Fracture Toughness Vis-a-Vis the Master Curve for Some Advanced Reactor Pressure Vessel and Structural Steels
R.K. Nanstad (Sp), M.A. Sokolov, Oak Ridge National Laboratory, Oak Ridge, Tennessee (USA)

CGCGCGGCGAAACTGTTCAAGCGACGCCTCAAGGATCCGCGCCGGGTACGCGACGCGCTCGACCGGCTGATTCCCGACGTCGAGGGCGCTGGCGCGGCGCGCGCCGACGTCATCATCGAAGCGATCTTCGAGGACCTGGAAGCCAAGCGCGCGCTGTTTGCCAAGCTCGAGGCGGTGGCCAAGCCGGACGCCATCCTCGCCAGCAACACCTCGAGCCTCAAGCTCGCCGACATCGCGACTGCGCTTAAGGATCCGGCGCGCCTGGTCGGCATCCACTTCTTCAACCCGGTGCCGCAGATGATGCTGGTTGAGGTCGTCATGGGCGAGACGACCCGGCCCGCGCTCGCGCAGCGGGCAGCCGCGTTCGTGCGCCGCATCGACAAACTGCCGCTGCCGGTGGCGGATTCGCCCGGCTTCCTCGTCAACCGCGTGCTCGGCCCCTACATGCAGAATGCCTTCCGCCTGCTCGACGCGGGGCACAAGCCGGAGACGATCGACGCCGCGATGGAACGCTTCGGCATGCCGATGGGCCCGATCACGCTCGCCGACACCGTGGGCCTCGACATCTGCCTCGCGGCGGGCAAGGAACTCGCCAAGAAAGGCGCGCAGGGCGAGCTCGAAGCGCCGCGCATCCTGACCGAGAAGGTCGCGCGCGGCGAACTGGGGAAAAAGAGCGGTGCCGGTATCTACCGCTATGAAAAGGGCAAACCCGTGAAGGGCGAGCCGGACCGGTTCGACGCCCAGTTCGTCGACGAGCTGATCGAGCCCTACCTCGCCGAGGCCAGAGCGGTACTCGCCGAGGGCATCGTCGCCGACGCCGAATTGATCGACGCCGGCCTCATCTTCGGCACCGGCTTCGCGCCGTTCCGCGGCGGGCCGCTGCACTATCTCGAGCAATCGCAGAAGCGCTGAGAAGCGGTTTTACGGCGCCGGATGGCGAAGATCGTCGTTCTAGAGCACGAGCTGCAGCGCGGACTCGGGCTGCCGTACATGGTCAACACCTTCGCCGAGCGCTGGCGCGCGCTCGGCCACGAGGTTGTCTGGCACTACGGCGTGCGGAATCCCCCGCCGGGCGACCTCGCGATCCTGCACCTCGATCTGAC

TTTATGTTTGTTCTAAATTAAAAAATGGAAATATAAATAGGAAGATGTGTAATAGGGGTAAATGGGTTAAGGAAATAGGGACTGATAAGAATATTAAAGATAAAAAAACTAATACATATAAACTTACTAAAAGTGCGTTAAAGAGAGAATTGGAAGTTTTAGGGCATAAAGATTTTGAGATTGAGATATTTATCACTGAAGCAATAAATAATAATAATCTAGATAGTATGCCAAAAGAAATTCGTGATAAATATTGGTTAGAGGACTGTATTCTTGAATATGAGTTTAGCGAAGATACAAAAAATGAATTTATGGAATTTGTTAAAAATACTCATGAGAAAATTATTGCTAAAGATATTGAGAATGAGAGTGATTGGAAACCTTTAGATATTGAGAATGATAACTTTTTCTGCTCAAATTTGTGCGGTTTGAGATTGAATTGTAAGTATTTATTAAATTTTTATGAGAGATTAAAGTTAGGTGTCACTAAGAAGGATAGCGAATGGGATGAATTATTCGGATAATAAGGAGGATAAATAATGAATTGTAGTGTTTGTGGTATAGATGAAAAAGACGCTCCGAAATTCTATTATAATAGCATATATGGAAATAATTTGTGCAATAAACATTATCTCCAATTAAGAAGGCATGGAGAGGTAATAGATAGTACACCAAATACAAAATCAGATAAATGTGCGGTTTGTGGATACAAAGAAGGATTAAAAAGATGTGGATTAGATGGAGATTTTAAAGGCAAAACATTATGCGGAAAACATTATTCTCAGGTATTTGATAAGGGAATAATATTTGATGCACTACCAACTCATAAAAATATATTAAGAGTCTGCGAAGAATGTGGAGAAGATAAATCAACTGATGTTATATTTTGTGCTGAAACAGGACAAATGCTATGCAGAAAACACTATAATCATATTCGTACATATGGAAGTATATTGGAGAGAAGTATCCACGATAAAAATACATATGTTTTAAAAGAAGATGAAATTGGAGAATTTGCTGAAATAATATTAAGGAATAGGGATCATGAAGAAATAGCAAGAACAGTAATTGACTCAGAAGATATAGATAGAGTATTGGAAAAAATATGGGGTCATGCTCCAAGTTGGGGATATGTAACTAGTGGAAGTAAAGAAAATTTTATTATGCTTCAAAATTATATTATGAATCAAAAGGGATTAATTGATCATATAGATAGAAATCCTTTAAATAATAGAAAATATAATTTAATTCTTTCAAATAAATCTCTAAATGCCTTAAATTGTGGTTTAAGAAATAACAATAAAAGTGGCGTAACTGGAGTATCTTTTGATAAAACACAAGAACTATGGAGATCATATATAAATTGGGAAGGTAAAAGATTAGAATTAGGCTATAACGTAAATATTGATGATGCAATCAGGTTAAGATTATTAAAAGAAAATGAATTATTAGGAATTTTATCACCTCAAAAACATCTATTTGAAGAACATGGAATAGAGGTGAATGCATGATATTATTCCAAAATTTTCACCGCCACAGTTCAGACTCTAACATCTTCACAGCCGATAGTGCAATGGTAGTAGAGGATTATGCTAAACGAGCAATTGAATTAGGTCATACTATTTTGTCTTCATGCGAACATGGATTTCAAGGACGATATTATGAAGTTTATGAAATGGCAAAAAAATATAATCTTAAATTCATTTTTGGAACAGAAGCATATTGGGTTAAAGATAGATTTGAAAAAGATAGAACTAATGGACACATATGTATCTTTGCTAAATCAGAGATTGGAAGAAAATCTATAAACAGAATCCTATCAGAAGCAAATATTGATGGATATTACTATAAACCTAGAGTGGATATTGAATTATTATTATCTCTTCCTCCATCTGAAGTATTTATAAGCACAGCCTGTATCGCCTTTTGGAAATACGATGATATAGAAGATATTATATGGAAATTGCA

The evolutionary concepts under consideration for advanced nuclear reactors naturally compel the need for advanced structural materials. In the Generation IV reactor program, for example, there are four high temperature reactor systems. The preliminary designs for the RPVs in these systems envision operating temperatures from 280 to 850 degrees C, operating pressures from atmospheric to 25 MPa, and radiation doses from 0.01 to 40 dpa. Moreover, they will operate with internal environments of helium, helium/supercritical CO2, supercritical water, lead, or lead/bismuth coolants. The RPVs that will operate at very high pressures are also conceived to have very large vessel sizes that will require scale-up of ring forging and joining technologies and ensuring thick-section properties. Very large forgings have been fabricated in the past, but not as large and thick as that projected for some of these systems. In these cases, high-strength alloys can reduce sections sizes with concomitant advantages to through-thickness properties, welded construction, transportation, etc. In this study, the fracture toughness of four different structural materials of varying structural experience will be discussed, two ferritic-martensitic alloys used for high temperature structures, an oxide-dispersion-strengthened (ODS) alloy with very good high temperature strength, but a very new alloy with essentially no database, and a high strength, low alloy structural steel with improved toughness often used for naval structures. It is shown in this paper that, in general, the master curve appears to adequately describe fracture toughness vs temperature behavior for ferritic-martensitic steels, although some steels tend to exhibit relatively high scatter outside of tolerance bounds, and that fracture toughness data in the ductile-brittle transition region are sparse, especially in thick sections. Available data on fracture toughness in the irradiated condition for all materials are also discussed.